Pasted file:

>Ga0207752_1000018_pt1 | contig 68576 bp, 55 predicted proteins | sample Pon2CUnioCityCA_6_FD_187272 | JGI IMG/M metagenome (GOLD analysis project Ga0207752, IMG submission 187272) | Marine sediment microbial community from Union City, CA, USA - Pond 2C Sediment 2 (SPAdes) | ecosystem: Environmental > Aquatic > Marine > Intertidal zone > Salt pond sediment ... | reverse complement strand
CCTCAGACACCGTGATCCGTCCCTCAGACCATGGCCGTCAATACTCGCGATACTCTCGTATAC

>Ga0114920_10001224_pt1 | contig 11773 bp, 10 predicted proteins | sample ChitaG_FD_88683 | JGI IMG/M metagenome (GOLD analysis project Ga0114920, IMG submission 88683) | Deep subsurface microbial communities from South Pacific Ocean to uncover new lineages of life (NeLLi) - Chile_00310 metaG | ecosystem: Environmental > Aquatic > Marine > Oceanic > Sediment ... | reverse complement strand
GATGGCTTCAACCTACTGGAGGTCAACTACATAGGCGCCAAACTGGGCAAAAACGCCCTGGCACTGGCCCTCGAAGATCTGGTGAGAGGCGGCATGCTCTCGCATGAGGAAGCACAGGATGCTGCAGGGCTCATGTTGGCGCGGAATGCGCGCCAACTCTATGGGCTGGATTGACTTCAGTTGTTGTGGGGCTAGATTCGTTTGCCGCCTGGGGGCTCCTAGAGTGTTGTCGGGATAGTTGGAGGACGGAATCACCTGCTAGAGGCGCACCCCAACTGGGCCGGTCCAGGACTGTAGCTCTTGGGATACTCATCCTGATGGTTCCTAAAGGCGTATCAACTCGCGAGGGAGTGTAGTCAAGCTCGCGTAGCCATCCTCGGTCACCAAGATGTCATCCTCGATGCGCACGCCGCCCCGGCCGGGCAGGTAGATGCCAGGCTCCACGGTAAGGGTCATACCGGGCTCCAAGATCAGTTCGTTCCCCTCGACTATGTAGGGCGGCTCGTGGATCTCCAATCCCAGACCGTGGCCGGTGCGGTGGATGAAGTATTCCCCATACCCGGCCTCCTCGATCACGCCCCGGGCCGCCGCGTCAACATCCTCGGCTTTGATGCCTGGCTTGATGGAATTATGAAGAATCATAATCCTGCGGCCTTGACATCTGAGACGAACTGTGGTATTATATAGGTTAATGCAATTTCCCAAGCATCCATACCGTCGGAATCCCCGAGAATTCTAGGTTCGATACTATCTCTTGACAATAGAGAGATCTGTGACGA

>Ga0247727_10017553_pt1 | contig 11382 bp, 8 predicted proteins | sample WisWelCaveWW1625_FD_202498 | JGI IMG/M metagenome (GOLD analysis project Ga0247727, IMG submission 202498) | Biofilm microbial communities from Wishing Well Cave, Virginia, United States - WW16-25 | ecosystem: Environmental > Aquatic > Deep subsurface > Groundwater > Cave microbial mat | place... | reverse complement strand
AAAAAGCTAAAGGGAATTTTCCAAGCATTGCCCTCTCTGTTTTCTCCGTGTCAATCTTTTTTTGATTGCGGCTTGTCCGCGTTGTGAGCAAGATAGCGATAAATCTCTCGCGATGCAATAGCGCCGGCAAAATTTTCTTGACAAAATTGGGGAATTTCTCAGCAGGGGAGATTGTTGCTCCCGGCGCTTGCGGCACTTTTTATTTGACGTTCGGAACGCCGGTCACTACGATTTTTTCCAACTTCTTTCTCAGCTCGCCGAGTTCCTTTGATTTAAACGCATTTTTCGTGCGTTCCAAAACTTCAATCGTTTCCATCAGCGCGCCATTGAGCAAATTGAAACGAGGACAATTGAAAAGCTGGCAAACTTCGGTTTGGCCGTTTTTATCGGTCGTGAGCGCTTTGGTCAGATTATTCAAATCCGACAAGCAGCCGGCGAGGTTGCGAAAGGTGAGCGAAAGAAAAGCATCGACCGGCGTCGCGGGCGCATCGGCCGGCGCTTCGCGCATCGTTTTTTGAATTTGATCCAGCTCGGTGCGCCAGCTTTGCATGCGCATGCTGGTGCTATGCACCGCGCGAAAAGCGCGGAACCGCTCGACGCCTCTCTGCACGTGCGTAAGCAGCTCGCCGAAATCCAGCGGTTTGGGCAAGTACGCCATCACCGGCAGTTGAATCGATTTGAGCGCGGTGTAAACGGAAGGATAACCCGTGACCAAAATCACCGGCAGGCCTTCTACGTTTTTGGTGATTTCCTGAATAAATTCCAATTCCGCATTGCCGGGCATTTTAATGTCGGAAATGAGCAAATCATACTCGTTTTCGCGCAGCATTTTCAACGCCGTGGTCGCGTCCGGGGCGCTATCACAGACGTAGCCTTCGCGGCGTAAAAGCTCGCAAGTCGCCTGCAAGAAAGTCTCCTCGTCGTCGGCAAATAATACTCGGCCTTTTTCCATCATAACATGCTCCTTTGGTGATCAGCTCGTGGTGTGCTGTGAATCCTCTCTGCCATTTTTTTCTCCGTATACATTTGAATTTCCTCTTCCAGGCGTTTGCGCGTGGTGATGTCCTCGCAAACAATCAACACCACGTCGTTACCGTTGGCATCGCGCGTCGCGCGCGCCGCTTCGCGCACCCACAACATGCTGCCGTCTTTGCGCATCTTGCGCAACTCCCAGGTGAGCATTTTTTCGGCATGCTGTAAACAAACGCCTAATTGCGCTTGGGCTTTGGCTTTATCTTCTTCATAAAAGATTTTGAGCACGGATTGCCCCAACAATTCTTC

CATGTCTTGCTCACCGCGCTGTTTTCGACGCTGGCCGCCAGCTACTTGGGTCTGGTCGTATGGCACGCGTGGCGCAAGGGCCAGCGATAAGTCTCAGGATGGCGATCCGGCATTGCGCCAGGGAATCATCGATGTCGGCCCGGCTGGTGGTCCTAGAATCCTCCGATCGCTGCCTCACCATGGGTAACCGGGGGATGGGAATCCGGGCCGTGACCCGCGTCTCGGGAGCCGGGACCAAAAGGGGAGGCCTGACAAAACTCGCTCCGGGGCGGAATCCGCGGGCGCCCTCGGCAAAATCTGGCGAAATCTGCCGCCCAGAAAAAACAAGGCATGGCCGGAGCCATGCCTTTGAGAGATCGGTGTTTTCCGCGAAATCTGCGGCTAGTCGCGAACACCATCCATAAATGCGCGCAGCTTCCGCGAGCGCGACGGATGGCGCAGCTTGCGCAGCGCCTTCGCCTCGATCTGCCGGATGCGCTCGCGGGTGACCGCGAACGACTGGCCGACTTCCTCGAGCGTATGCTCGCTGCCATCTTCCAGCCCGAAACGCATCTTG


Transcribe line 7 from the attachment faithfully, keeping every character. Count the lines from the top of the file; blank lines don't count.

CATGTCTTGCTCACCGCGCTGTTTTCGACGCTGGCCGCCAGCTACTTGGGTCTGGTCGTATGGCACGCGTGGCGCAAGGGCCAGCGATAAGTCTCAGGATGGCGATCCGGCATTGCGCCAGGGAATCATCGATGTCGGCCCGGCTGGTGGTCCTAGAATCCTCCGATCGCTGCCTCACCATGGGTAACCGGGGGATGGGAATCCGGGCCGTGACCCGCGTCTCGGGAGCCGGGACCAAAAGGGGAGGCCTGACAAAACTCGCTCCGGGGCGGAATCCGCGGGCGCCCTCGGCAAAATCTGGCGAAATCTGCCGCCCAGAAAAAACAAGGCATGGCCGGAGCCATGCCTTTGAGAGATCGGTGTTTTCCGCGAAATCTGCGGCTAGTCGCGAACACCATCCATAAATGCGCGCAGCTTCCGCGAGCGCGACGGATGGCGCAGCTTGCGCAGCGCCTTCGCCTCGATCTGCCGGATGCGCTCGCGGGTGACCGCGAACGACTGGCCGACTTCCTCGAGCGTATGCTCGCTGCCATCTTCCAGCCCGAAACGCATCTTG